- The INEC chairman revealed how blind persons will vote in the 2019 general elections
- He said the electoral commission will produce ballot papers in braille for blind persons
- This, according to him, will allow them to vote unaided
The Independent National Electoral Commission (INEC) blind persons above the age of 18 will be not be disenfranchised as they will be allowed to vote unaided in the 2019 general elections through ballot papers produced in braille.
The commission further stated that it was committed to ensuring that persons with disabilities were not disenfranchised in 2019, Punch reports.
NAIJ.com gathered that the INEC Chairman, Professor Mahmood Yakubu, said this during a campus outreach programme on the Continuous Voter Registration at the University of Abuja on Thursday, May 3.
The INEC boss said this in response to a visually-impaired music producer, Cobhams Asuquo, who had urged the electoral commission to assist people living with disabilities to exercise their franchise in accordance with the secret ballot principle so that they would vote unaided.
In his response, Yakubu noted that the commission had during the Anambra governorship election started with the provision of magnifying glasses for the albinos, promising that wheelchairs would also be provided for crippled persons.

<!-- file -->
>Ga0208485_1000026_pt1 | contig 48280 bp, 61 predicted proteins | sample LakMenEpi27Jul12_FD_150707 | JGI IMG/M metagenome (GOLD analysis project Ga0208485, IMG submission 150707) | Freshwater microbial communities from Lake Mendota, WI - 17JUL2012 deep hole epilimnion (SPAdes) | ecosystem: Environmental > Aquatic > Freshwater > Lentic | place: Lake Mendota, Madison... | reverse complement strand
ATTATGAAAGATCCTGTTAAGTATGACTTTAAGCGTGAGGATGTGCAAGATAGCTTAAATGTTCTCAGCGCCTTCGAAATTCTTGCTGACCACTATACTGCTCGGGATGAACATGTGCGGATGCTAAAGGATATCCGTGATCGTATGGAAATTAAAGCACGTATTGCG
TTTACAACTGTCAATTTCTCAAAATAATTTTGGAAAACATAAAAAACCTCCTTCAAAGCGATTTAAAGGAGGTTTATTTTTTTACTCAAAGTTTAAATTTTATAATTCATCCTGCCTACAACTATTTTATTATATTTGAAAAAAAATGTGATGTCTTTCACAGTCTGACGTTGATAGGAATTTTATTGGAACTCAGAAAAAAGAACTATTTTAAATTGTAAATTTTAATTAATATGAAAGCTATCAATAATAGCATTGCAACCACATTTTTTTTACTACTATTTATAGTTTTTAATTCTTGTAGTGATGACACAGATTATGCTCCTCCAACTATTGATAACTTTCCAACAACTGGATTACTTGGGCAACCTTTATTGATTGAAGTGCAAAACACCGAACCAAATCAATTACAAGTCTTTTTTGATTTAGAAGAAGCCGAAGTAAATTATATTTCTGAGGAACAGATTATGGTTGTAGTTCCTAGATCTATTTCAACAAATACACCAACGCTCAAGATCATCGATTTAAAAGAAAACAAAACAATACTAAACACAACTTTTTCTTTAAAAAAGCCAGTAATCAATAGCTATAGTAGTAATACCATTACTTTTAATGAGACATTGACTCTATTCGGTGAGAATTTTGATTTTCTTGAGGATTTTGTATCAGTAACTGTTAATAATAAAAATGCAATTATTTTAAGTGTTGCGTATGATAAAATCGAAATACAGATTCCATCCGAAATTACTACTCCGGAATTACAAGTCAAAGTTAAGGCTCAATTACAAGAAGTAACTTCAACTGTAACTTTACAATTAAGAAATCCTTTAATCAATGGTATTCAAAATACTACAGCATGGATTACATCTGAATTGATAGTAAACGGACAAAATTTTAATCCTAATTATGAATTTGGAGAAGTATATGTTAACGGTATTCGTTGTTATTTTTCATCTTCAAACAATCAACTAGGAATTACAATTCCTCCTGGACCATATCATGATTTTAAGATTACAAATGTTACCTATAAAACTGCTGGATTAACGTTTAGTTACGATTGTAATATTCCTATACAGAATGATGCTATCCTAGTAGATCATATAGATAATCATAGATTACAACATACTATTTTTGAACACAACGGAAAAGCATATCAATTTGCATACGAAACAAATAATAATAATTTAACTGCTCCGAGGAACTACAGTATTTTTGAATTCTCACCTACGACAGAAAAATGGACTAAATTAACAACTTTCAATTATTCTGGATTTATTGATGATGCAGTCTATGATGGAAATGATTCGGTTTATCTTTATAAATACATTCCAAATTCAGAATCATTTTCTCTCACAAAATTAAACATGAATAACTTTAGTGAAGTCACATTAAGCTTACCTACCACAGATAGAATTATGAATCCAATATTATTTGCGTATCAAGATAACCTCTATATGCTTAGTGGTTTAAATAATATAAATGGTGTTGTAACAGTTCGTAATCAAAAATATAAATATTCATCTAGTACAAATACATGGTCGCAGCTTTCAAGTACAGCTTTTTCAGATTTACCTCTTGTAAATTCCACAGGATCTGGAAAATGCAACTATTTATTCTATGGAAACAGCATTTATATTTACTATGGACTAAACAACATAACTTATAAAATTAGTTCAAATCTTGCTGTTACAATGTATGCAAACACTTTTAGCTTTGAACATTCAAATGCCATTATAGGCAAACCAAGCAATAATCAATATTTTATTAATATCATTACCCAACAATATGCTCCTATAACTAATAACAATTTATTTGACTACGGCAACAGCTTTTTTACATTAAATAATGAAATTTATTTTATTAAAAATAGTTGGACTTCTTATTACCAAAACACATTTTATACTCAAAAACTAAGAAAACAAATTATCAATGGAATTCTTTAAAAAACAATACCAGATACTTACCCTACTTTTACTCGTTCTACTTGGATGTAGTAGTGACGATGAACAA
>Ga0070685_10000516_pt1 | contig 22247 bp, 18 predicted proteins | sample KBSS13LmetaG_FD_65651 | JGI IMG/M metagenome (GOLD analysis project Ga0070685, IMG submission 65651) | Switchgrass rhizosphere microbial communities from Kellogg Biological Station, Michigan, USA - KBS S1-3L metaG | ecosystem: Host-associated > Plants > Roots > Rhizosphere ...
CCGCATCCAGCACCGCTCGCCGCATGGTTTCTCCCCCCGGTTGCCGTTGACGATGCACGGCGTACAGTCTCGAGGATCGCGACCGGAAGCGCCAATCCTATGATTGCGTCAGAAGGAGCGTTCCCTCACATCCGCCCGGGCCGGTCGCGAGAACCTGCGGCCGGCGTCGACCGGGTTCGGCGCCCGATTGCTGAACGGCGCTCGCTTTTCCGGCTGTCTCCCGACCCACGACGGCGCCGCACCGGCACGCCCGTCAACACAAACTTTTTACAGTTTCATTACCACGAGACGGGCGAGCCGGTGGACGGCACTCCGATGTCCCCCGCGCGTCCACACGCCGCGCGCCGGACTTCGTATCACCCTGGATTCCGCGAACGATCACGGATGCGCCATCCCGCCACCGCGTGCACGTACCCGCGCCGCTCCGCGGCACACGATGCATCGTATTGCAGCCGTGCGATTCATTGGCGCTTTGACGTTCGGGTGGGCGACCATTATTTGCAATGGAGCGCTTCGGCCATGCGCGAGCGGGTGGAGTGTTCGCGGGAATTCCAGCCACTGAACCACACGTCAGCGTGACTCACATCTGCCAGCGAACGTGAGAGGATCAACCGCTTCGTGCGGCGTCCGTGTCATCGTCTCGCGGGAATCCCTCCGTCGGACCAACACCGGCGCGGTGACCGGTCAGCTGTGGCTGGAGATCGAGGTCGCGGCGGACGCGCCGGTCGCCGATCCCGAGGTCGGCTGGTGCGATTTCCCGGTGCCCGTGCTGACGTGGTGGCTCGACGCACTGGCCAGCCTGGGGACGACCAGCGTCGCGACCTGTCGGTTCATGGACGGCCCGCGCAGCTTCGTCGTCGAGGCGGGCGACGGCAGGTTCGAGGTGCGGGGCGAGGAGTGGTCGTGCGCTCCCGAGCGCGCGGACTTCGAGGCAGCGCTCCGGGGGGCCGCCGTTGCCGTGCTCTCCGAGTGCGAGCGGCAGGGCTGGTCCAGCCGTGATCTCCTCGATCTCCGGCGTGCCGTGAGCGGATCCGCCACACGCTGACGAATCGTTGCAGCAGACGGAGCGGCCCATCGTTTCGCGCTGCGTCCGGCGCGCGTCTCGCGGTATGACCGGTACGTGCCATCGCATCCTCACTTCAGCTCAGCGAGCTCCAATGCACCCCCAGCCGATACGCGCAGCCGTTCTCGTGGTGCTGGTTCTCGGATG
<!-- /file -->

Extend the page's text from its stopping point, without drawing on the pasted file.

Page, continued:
He said: “For the visually-impaired, we can provide ballot papers printed in Braille; for the albinos, we have started the use of magnifying glasses in Anambra, and for the other physically-challenged people, we will be deploying wheelchairs.”
He told the students at the event that registration centres had been opened on the campus, urging them to avail themselves of the opportunity to participate in the exercise.
Yakubu said those who registered in 2017 had begun collecting their Permanent Voter Cards.
Fielding questions from the students, the INEC chairman told one of the students who claimed he first voted at the age of 12 that such action was unlawful because only Nigerians from age 18 years and above were qualified to vote.
Yakubu told the students that for now, the law only made provision for transfer if one intended to vote elsewhere other than where he originally registered.
In his remarks, the head of the European Union delegation to Nigeria, Ketil Karlson, noted that the youths, who constituted 60% of the voting population, had the power to determine the outcome of elections.
He, however, lamented that young persons were not showing enough enthusiasm.
NAIJ.com previously reported the electoral commission also said it is making plans with the Nigeria Prisons Service to ensure prisoners can vote.
Yakubu said this in Abuja at a dialogue session tagged Nigeria Civil Society Situation Room Dialogue.
This is coming a few years after a Federal High Court in Benin, Edo state, ruled that prisoners in Nigeria have the right to vote in all elections conducted in the country.
The INEC chairman explained that only “certain categories of prisoners” would be given such an opportunity depending on the nature of the crimes committed.
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